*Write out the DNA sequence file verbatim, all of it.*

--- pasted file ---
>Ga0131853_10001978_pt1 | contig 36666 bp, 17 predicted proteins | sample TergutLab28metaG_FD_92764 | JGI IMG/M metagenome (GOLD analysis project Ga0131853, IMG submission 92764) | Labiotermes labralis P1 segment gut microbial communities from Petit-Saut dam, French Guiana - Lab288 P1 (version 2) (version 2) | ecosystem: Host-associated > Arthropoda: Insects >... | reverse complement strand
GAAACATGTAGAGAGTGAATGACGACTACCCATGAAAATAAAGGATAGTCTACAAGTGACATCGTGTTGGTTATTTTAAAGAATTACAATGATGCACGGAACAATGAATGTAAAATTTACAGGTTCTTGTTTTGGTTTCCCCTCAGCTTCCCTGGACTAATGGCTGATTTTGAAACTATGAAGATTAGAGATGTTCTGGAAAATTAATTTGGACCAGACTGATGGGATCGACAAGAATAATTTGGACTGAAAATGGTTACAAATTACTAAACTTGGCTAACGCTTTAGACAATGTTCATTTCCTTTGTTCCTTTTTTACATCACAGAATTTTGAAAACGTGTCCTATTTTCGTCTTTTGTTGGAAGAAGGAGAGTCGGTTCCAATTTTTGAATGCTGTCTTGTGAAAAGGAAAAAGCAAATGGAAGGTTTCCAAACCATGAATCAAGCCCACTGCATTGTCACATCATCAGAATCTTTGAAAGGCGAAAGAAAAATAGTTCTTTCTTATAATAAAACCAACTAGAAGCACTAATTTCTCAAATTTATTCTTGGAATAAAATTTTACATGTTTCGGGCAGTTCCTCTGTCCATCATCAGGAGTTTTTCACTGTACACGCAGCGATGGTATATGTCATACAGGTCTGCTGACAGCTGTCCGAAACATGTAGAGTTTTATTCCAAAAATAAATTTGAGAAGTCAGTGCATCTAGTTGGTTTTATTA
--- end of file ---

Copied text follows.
>Ga0131853_10001978_pt1 | contig 36666 bp, 17 predicted proteins | sample TergutLab28metaG_FD_92764 | JGI IMG/M metagenome (GOLD analysis project Ga0131853, IMG submission 92764) | Labiotermes labralis P1 segment gut microbial communities from Petit-Saut dam, French Guiana - Lab288 P1 (version 2) (version 2) | ecosystem: Host-associated > Arthropoda: Insects >... | reverse complement strand
GAAACATGTAGAGAGTGAATGACGACTACCCATGAAAATAAAGGATAGTCTACAAGTGACATCGTGTTGGTTATTTTAAAGAATTACAATGATGCACGGAACAATGAATGTAAAATTTACAGGTTCTTGTTTTGGTTTCCCCTCAGCTTCCCTGGACTAATGGCTGATTTTGAAACTATGAAGATTAGAGATGTTCTGGAAAATTAATTTGGACCAGACTGATGGGATCGACAAGAATAATTTGGACTGAAAATGGTTACAAATTACTAAACTTGGCTAACGCTTTAGACAATGTTCATTTCCTTTGTTCCTTTTTTACATCACAGAATTTTGAAAACGTGTCCTATTTTCGTCTTTTGTTGGAAGAAGGAGAGTCGGTTCCAATTTTTGAATGCTGTCTTGTGAAAAGGAAAAAGCAAATGGAAGGTTTCCAAACCATGAATCAAGCCCACTGCATTGTCACATCATCAGAATCTTTGAAAGGCGAAAGAAAAATAGTTCTTTCTTATAATAAAACCAACTAGAAGCACTAATTTCTCAAATTTATTCTTGGAATAAAATTTTACATGTTTCGGGCAGTTCCTCTGTCCATCATCAGGAGTTTTTCACTGTACACGCAGCGATGGTATATGTCATACAGGTCTGCTGACAGCTGTCCGAAACATGTAGAGTTTTATTCCAAAAATAAATTTGAGAAGTCAGTGCATCTAGTTGGTTTTATTA